Ecoaction supports the connection of Ukraine’s energy system to the European network of electricity transmission system operators ENTSO-E. We consider this an important step towards accelerating the energy transition and decarbonization, at the same time we must highlight a number of features of the Ukrainian electricity sector and have appropriate reservations.
The rapid development of renewables in the world leads to the dual challenge for transmission system operators: to ensure RES integration and, at the same time, to maintain and improve the reliability of the power grid. The most effective way to do this is to expand networks and couple markets. Currently, this challenge is at the forefront of both the EU and Ukraine.
As of 2021, ENTSO-E unites 42 operators in 35 countries of the European continent. Currently the Ukrainian government is declaring the synchronization of Ukraine’s energy system with ENTSO-E as one of the main priorities in the energy policy of our country.
Ecoaction supports the connection of Ukraine’s electric grid to ENTSO-E, as this brings several important advantages:
- Transparency and competition. The integration of the electricity markets of Ukraine and the EU, which will be possible after physical synchronization with ENTSO-E, will contribute to the strengthening of competition in the wholesale markets and the demonopolization of the electricity sector. For electricity consumers, this means transparent, stable and reasonable prices in the long run.
- Upgrading outdated infrastructure. Synchronization provides hardware and software modernization of Ukraine’s energy infrastructure. Ukraine’s accession to ENTSO-E will facilitate the decommissioning of obsolete soviet coal and nuclear power units, which in market conditions will be simply uncompetitive compared to electricity from other sources and countries.
- Combating climate change. The gradual decommissioning of obsolete thermal power plants that run on fossil fuels and the increase in the pace of RES deployment will accelerate the decarbonization of the electricity sector. This, in turn, will allow Ukraine to contribute to curbing global warming below 1.5-2 °C.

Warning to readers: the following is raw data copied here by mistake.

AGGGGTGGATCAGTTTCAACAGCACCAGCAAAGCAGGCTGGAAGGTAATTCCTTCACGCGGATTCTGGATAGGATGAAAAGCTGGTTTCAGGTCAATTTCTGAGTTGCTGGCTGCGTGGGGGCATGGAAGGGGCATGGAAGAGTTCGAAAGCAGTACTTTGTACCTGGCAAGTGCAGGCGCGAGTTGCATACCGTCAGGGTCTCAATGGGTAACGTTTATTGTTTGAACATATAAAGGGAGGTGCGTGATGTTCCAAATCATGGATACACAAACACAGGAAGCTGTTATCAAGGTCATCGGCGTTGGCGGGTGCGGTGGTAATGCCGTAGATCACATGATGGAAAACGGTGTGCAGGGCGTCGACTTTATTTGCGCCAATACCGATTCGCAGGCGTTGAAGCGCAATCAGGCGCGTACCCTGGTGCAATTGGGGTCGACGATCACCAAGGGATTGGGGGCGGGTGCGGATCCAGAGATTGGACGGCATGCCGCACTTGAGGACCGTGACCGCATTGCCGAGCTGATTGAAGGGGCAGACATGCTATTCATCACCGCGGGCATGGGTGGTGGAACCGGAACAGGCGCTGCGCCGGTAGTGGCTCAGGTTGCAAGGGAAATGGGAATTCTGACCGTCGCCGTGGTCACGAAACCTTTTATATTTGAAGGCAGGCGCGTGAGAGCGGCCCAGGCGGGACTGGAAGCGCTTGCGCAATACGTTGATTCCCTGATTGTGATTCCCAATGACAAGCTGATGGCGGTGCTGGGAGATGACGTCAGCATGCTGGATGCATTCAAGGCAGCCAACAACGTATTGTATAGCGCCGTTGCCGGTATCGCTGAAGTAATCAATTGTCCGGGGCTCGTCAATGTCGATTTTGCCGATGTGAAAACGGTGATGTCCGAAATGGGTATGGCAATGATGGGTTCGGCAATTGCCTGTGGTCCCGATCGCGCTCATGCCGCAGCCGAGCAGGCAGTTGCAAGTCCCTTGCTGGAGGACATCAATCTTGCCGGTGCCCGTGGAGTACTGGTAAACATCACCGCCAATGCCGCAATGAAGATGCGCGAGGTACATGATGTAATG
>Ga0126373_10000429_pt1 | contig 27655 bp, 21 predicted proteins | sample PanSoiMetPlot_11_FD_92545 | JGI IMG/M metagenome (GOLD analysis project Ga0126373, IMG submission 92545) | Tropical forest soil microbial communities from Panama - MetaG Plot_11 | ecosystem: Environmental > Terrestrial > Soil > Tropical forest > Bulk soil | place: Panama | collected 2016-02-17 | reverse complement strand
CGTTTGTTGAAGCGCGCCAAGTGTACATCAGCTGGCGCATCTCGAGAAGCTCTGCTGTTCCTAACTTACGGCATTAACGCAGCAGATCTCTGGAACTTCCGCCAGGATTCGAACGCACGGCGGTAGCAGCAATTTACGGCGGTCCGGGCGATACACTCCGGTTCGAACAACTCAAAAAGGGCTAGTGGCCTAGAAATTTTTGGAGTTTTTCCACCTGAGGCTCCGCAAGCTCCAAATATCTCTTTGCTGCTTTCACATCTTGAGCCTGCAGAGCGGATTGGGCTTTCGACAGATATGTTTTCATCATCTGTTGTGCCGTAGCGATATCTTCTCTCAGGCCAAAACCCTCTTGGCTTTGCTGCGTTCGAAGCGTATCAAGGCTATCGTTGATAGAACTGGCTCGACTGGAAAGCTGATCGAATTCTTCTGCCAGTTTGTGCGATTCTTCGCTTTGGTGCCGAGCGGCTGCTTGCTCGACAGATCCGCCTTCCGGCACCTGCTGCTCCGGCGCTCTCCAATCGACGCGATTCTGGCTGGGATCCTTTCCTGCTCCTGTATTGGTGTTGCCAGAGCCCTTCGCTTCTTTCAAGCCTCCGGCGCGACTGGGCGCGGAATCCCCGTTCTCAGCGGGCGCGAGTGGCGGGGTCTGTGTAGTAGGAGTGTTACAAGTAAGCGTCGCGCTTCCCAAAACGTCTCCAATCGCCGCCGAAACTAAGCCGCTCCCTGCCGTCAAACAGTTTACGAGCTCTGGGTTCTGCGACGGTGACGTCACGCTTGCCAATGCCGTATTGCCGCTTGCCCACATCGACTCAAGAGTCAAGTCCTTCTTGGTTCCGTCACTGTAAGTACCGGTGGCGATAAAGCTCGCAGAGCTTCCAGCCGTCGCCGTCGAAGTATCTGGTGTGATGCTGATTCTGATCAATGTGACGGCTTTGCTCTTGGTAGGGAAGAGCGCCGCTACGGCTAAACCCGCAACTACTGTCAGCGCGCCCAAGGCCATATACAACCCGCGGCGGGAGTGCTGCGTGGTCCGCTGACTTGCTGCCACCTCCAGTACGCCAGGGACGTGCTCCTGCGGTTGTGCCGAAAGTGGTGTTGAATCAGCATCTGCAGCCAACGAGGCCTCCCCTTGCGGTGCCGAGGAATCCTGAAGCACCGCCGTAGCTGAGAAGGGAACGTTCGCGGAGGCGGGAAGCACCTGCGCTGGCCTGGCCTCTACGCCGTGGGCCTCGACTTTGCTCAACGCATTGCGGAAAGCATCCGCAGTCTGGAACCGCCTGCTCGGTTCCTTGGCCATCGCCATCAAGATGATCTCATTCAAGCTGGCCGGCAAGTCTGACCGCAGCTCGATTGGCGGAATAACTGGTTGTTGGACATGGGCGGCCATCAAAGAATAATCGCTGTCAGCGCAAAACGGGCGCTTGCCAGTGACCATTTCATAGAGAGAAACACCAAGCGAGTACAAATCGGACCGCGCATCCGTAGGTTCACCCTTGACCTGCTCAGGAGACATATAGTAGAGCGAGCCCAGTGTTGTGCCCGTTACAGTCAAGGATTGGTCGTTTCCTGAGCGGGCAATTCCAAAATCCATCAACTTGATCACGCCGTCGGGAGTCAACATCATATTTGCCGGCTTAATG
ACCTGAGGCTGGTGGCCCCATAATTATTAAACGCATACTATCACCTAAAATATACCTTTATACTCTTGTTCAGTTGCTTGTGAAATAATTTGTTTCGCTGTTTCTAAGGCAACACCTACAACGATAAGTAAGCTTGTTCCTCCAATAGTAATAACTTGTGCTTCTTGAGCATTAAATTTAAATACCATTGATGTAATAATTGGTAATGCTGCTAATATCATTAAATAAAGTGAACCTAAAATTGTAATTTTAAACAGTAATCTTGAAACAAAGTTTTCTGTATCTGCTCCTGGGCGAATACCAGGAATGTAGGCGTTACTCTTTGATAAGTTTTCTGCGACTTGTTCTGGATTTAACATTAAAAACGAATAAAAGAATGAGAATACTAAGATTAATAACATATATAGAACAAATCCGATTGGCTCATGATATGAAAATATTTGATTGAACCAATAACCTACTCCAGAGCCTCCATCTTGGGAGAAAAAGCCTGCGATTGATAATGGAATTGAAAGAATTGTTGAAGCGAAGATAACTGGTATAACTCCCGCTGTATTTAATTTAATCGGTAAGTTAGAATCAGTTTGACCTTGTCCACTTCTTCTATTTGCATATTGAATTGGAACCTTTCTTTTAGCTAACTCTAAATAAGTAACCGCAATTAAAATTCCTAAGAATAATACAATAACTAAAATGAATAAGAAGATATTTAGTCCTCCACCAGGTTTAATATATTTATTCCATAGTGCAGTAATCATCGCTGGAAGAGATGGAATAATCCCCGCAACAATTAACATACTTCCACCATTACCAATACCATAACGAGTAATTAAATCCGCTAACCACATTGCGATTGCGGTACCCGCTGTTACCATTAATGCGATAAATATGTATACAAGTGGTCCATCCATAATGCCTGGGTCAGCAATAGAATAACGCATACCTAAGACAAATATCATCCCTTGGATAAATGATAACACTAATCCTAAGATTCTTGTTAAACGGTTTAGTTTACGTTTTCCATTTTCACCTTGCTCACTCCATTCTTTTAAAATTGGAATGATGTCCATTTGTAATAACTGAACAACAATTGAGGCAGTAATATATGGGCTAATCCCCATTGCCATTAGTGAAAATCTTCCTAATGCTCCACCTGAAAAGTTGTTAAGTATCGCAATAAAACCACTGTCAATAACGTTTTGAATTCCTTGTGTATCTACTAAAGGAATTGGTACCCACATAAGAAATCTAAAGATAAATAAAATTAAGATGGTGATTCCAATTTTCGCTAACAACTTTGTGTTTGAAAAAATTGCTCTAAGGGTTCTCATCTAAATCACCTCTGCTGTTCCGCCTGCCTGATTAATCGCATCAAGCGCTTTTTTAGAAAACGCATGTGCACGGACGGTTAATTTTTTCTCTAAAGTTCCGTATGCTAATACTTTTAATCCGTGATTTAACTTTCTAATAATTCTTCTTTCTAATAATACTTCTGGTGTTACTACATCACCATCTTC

- Energy security. Ensuring energy security and independence from the Russian Federation. Currently, Ukraine’s power system is synchronized with the Russian and Belarusian grids. Ukraine relies on Russia’s balancing capabilities, as well as partly on steam coal supplies, which poses a real threat to the stability of the Ukrainian power system. In addition, the advantage of synchronization is the strengthening of the reliability and resilience of Ukraine’s energy system, in particular the ability to receive emergency assistance from the energy systems of ENTSO-E countries on a clear contractual basis.
At the same time, there are several problematic issues that need to be considered by both the Ukrainian government and our European partners:
- Сarbon leakage from the EU to Ukraine. Currently, some of the oldest and dirtiest coal-fired power plants in Europe (Burshtynska TPP, Dobrotvirska TPP) have long been working to export electricity to EU countries without complying to environmental standards. Having received cheap electricity, other countries do not suffer from harmful emissions from coal combustion, which “remain” in Ukraine. We emphasize that the carbon leakage problem in electricity trade should be resolved before full synchronization of Ukraine’s energy system with ENTSO-E.
- Nuclear safety. Ukraine’s nuclear power sector, which currently produces more than 50% of the country’s electricity, cannot be considered a sustainable source for increasing electricity exports to the EU after synchronization, as the lifetime of NPPs has been extended without taking necessary measures to improve their safety. Ukraine has sufficient potential to switch completely to renewable energy sources to ensure the sustainable development of the energy sector and the economy as a whole.
- Market non-transparency and weak antitrust measures. Both the domestic wholesale electricity market in Ukraine and export-import operations are still not fully compliant with EU rules and legislation. The full implementation of EU Regulation 1227/2011 on the integrity and transparency of wholesale energy markets (REMIT) into national legislation and effective antitrust measures should be necessary conditions for Ukraine’s integration into ENTSO-E.